John Cridland has come out swinging against the government’s handling of infrastructure investment and PFI reform.
In an interview with the Financial Times, the Confederation of British Industry’s director-general said the government’s implementation of its growth agenda was “really disappointing” and said the coalition was “dazzled in the headlights”.
Mr. Cridland accused the Department of Transport of neglecting road improvement plans – such as the A303 in south England and the proposed toll road to ease congestion on the A14 - while chancellor George Osborne and Lib Dem energy secretary Ed Davey were squabbling over how far to cut subsidies for renewable energy and wind power.
The calls came as industry leaders were coming together under a UK Contractors’ Group campaign to urge the government to bring forward investment in infrastructure, with Kier chief executive Paul Sheffield giving details of the initiative at the Construction News Awards this week.
The government is expected next week to unveil a package of measures to accelerate the development of social housing and transport infrastructure, ahead of the parliamentary recess.
Speaking at the launch of the UKCG campaign, Creating Britain’s Future, CBI director for business environment Rhian Kelly said construction had the potential to create 215,000 jobs across the supply chain.
“It is more important than ever that we recognise the role of construction, both as a catalyst for local job creation across the UK in the short-term, and as the lead mover in the £250bn infrastructure renewal needed to underpin economic growth in the long-term.”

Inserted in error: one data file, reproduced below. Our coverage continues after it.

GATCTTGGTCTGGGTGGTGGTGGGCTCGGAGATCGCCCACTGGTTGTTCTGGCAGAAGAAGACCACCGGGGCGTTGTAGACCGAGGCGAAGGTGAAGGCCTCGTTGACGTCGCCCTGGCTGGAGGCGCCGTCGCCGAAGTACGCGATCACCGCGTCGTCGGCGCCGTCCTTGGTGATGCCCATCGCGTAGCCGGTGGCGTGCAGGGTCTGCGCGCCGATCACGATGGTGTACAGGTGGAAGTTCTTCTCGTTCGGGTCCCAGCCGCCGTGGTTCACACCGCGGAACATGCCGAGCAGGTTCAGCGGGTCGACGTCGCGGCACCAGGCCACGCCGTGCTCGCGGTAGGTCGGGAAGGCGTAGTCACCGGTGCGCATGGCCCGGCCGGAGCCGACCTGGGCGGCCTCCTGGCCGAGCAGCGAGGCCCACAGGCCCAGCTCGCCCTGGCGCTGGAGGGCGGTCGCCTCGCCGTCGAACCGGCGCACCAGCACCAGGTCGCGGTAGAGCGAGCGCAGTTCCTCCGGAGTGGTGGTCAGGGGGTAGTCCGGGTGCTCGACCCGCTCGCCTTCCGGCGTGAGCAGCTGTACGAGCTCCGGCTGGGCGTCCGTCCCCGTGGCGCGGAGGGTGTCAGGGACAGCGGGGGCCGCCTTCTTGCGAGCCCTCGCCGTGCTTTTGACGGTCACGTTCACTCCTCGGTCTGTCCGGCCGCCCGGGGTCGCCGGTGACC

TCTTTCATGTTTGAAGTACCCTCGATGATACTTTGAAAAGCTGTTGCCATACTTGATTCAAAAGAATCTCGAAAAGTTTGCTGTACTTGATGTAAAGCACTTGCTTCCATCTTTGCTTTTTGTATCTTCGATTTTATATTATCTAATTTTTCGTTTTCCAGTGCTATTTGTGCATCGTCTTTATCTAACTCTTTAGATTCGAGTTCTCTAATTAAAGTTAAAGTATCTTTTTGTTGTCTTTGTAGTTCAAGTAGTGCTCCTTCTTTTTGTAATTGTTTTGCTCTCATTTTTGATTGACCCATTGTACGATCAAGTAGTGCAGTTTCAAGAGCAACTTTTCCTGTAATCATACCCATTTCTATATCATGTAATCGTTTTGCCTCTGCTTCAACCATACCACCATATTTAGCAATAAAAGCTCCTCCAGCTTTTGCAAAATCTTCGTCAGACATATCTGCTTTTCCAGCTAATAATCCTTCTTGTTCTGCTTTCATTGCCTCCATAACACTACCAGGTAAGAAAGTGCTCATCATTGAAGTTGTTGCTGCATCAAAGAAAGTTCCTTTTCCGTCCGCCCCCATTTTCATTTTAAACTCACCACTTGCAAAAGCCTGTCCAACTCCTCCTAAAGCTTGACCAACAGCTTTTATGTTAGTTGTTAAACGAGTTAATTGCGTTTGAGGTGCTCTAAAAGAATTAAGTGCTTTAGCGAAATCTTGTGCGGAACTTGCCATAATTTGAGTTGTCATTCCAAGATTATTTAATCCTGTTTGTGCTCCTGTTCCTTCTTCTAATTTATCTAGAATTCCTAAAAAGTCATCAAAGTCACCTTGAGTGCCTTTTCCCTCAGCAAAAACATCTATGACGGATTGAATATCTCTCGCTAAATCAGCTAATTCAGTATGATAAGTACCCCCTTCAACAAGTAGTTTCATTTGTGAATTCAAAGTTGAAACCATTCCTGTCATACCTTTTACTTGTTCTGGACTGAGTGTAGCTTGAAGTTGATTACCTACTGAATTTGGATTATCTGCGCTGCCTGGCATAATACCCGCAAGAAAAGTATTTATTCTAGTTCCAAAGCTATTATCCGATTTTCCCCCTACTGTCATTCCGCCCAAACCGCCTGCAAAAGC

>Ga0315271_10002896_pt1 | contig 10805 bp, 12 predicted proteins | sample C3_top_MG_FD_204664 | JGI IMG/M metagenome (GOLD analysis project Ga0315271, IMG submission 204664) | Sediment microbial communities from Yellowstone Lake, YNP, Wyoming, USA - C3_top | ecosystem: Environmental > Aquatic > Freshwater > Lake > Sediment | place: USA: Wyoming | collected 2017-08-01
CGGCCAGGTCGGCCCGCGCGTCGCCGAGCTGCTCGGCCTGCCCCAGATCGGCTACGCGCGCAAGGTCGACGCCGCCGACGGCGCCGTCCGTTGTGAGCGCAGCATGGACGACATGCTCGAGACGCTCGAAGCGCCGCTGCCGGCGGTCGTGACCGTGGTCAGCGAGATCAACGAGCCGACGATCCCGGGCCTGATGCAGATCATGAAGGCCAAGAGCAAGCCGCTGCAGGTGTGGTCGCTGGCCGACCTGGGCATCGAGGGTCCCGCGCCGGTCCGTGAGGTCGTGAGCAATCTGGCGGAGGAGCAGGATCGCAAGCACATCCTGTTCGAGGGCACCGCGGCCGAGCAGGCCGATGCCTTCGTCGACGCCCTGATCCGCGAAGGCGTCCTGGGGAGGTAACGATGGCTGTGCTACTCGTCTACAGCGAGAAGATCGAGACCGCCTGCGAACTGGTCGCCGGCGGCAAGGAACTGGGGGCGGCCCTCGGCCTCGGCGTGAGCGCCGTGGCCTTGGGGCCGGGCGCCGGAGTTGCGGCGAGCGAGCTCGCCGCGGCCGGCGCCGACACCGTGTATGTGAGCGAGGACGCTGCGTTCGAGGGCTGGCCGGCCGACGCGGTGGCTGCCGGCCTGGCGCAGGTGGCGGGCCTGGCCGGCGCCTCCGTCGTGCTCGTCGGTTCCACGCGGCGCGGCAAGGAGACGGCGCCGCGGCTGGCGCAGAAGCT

“To get spades in the ground on infrastructure delivery, there must be an urgent focus across the UK on bringing forward repair, maintenance and improvement projects, for example on roads, to deliver immediate and tangible results in terms of local jobs and growth.”
Mr. Cridland told the FT it was “really disappointing how long it is taking to get momentum and urgency into the growth plan”, and called for a decision on PFI reform, which he said was an example of anti-business rhetoric getting the way of effective policy-making.
He also called for an export fund and a ringfenced lending scheme for housing, as well as a cut to the 6% interest rate on Newbuy mortgages.
Shadow business secretary Chuku Umunna said business was “crying out for an effective growth strategy, but ministers’ response has been to tell firms to ‘work harder’, showing how out of touch, and out of step with British business, they have become.”
Also taking to the airwaves this morning, Mr. Cridland told BBC Radio 4’s Today Programme that infrastructure was “the best way to get business moving” but called the implementation of new developments “sluggish”.
“If we’re going to do road tolling so that we can get roads built when the taxpayers can’t afford them, let’s get the diggers on the ground for those roads, let’s get the new railways built. Everything is just taking longer than it should.”
“I’m talking about construction companies”, he told the programme, “and investment funds like pension schemes, putting up the money on the basis that they will do what the taxpayer can no longer afford to do, if they get an income stream in the long-term”.
He also urged the government to get a move on with PFI reform: “One of the decisions we’ve not had from the government, and I much regret this, is a decision about what’s going to happen with PFI.”
“PFI isn’t broken, there are some things that need changing to make sure that the benefits of new developments are shared between the taxpayer and the developer who puts their money at risk. But we need a decision on what’s going to happen with PFI.”
Shadow chief secretary to the Treasury Rachel Reeves said: “George Osborne has failed to deliver on the promises of extra infrastructure investment he made last year. And bank lending to businesses continues to fall.”
“The government’s plan has completely failed. That’s why we need a change of course and a real plan for jobs and growth. And it’s why we need a full-time chancellor 100 per cent focused on getting out economy moving again.”